I had high hopes for The Museum of Lost Wonder, by Jeff Hoke. Beautiful volume--all the elegance, color, and quality paper of a coffee table book, but small enough to actually use. And the title sounded like there would be some fun creative explorations.

The museum format is clever; each topic is encapsulated in a room. Each room is presided over by a Muse, and has a latin name, and a cut-out model to build yourself, and a Gnomon comic, and a lot of short pieces of pithy commentary. It was, indeed, very promising.

Alas, the promise does not fulfill. Take the first topic, "Calcinatio," The Hall of Technology, defined as "Home of all our hopes, fear, and preoccupations with what civiliation has brought us." Whaaaat? OK, let's look a little closer. The Muse is Clio, for history. There are blurbs entitled "The Fire Within," "The First Fire," and "Let There Be Light." It's starting to come together. Until we turn the page, and launch into a spiral model of the universe and a flippant discussion of four creation myths. Then an experiment with a reverberating yawn, jumping rope, and making your own creation myth. Finally, a cut-out model of the universe. And then on to the next topic/room/Muse.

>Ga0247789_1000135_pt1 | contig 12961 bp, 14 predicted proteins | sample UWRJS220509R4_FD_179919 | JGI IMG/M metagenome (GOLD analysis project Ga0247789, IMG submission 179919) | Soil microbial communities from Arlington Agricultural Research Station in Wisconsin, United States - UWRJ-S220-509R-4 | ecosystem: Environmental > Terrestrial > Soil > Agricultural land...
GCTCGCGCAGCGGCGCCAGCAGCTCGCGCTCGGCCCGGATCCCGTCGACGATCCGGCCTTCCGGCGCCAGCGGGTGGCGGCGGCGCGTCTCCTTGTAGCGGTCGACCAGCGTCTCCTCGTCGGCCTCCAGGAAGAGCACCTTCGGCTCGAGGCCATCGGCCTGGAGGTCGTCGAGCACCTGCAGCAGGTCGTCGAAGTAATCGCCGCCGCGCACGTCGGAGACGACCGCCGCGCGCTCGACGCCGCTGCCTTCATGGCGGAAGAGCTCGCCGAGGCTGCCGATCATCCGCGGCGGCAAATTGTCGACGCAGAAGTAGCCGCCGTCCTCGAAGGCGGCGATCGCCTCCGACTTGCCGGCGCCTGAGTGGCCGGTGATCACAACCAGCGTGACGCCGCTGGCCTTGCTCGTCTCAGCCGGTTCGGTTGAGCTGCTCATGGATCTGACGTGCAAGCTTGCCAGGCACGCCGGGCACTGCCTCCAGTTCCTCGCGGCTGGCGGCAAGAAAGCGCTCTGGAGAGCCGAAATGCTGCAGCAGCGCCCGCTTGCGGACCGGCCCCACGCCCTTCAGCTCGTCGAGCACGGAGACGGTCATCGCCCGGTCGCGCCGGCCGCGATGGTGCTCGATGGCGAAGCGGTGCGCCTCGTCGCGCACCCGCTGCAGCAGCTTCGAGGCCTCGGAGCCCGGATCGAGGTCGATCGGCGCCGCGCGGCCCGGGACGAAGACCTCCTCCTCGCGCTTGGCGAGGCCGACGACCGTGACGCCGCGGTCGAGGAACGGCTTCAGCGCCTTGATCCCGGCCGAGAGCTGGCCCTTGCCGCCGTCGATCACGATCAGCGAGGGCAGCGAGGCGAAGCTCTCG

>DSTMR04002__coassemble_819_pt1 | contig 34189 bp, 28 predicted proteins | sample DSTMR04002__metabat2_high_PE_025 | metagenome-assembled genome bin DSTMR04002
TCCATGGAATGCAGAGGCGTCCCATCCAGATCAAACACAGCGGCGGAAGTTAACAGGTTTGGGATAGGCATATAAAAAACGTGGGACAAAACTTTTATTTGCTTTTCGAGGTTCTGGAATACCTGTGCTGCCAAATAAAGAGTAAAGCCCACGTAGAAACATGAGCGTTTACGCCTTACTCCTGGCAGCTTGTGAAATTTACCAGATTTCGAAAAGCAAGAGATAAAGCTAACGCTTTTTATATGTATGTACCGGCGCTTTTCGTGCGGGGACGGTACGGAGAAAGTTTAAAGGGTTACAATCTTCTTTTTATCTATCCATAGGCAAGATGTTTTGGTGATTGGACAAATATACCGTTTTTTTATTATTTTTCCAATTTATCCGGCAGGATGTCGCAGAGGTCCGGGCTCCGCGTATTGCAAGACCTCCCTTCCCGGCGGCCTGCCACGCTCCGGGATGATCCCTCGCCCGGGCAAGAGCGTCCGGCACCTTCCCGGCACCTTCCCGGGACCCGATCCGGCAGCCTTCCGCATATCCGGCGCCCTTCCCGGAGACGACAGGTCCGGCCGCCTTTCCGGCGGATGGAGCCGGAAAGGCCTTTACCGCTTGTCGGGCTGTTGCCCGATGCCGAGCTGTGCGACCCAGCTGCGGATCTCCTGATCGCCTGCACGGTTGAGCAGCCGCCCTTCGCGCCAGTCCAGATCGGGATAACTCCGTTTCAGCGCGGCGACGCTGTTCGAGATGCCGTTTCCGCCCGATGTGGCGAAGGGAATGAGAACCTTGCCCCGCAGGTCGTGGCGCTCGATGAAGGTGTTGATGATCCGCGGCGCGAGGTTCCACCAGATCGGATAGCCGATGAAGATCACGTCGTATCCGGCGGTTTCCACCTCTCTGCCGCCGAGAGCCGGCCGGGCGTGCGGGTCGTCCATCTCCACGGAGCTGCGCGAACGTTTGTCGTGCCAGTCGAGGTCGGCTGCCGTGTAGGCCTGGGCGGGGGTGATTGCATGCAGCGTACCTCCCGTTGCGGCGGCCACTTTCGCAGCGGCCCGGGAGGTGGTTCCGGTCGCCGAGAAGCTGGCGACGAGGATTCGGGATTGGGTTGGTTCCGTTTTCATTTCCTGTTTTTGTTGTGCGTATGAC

I found the whole thing to be incoherent, albeit beautiful to look at, which at some level made it worse. All that elegant confusion. And the self-aware tone made it impossible to dip in for nuggets of interest, because any relevant facts are obscured by mockery, so nothing can be taken at face value.

To wrap up, I quote the following from the introduction:

Warning: The weary, bored, and disenchanted are welcome in the Museum of Lost Wonder, but there are elements here that are not suitable for closed minds and cold hearts. Side effects may include doubt, irrationality, and synaptic pathway realignment. Enter at your own risk!